With the construction of the new turbines about a quarter of P.E.I.'s electricity will come from wind. (CBC)

The Wind Energy Institute of Canada on P.E.I. is building a new wind farm to study how to use the electricity it generates when the wind is not blowing.

There are currently no commercial-scale storage solutions for wind energy operations, meaning the electricity must be used as it is generated.

The Institute is building a five-turbine, 10-MW wind farm near North Cape, and will test whether it can successfully store some of the electricity for future use.

Institute executive director Scott Harper told CBC News Wednesday the electricity from the wind farm will mean up to a quarter of P.E.I.'s total energy needs will be coming from wind.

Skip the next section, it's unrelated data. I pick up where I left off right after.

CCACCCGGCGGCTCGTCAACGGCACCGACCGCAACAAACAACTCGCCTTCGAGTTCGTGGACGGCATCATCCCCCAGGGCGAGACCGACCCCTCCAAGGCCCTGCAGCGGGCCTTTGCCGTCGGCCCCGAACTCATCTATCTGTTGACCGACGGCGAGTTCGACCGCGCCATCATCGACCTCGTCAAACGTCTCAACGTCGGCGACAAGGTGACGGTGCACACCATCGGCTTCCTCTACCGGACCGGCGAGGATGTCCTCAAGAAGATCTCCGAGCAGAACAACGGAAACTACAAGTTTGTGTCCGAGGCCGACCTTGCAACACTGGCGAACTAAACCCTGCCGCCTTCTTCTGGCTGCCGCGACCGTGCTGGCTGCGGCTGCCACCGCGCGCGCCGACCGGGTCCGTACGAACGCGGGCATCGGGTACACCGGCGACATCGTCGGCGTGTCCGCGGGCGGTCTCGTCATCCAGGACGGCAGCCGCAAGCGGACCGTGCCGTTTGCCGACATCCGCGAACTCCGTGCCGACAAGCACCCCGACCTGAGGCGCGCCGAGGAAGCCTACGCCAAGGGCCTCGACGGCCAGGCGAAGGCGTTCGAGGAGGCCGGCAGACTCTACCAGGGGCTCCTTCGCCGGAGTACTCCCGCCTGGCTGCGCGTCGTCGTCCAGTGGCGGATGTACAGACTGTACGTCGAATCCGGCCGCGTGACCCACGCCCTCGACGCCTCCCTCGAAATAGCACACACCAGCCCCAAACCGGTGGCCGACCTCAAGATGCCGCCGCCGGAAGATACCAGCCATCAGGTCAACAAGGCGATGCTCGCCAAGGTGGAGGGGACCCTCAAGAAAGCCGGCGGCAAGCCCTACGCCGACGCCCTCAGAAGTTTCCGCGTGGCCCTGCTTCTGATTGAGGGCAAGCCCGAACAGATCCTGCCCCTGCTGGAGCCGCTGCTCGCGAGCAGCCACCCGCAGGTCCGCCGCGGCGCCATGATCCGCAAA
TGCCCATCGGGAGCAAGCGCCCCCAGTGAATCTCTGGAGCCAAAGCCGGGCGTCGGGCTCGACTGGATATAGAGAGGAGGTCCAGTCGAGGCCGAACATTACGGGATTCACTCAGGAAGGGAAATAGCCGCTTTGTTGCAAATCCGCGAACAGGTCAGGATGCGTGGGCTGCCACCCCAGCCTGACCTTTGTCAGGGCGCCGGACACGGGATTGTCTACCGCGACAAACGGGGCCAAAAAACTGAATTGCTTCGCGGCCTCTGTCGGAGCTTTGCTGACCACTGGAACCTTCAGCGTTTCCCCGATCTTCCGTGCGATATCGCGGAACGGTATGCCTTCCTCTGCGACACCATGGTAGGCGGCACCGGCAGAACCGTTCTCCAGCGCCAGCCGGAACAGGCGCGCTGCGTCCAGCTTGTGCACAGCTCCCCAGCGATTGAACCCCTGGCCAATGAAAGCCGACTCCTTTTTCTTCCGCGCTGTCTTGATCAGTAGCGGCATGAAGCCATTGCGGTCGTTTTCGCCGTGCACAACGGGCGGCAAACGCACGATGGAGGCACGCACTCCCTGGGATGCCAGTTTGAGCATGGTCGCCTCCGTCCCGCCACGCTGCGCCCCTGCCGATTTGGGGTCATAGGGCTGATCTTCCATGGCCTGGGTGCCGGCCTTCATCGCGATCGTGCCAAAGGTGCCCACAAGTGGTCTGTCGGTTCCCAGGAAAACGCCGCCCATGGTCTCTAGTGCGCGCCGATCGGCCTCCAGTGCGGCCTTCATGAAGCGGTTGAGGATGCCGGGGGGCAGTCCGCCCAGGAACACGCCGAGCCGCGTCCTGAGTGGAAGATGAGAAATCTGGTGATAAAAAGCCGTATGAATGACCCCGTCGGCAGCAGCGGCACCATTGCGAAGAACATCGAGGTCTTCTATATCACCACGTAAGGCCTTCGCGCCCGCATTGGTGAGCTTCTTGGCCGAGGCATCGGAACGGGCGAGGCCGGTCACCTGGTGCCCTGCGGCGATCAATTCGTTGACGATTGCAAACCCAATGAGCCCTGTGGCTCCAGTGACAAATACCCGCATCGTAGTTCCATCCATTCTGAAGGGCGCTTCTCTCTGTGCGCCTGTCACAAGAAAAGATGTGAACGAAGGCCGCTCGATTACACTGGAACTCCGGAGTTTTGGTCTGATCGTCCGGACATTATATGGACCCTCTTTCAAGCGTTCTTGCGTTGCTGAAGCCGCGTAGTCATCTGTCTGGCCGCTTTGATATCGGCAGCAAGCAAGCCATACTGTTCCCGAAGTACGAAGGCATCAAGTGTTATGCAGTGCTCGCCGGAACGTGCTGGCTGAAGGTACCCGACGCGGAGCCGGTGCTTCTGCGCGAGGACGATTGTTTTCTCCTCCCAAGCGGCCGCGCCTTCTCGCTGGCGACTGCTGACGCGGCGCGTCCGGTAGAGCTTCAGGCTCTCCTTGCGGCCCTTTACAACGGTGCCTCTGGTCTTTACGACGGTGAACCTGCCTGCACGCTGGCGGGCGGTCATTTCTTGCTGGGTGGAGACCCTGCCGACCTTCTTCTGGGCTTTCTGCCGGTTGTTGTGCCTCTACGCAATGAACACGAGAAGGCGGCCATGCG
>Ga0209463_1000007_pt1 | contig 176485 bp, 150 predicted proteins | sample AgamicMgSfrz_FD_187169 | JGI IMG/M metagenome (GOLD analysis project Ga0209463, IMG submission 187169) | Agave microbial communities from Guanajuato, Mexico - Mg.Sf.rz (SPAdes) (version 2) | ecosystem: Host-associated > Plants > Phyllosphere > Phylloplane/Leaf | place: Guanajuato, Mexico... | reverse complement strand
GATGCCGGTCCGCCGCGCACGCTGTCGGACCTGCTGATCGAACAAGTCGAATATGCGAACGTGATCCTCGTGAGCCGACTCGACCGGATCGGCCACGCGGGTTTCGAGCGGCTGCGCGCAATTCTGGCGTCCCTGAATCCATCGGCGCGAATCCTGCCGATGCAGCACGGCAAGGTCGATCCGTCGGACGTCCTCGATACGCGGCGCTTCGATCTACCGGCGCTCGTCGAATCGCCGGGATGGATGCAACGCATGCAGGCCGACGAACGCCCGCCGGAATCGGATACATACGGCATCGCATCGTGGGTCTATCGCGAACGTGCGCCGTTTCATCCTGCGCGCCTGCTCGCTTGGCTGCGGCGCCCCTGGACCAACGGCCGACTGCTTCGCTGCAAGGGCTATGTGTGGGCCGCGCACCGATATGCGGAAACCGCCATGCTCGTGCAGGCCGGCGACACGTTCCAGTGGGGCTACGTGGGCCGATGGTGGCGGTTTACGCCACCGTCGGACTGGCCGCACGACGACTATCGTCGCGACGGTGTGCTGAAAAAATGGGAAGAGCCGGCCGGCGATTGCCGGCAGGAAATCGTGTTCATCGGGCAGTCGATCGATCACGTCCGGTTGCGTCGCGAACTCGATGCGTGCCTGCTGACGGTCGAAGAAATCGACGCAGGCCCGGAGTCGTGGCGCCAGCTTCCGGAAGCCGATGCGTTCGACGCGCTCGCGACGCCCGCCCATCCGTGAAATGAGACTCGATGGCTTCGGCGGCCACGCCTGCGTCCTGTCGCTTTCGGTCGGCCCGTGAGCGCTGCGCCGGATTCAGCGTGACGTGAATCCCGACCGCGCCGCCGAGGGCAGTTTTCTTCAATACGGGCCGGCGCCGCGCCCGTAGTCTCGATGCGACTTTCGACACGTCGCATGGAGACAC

"Ten megawatts in P.E.I. is relevant, because our load is so small. You put 10 megawatts on the grid in Ontario and it's noise, like it barely registers on the scale," said Harper.

"We can model things here really well, and easily and prove that they work, in Prince Edward Island."

Harper said the turbines will be operating by the end of the year and the wind storage portion of the project should be running by next summer.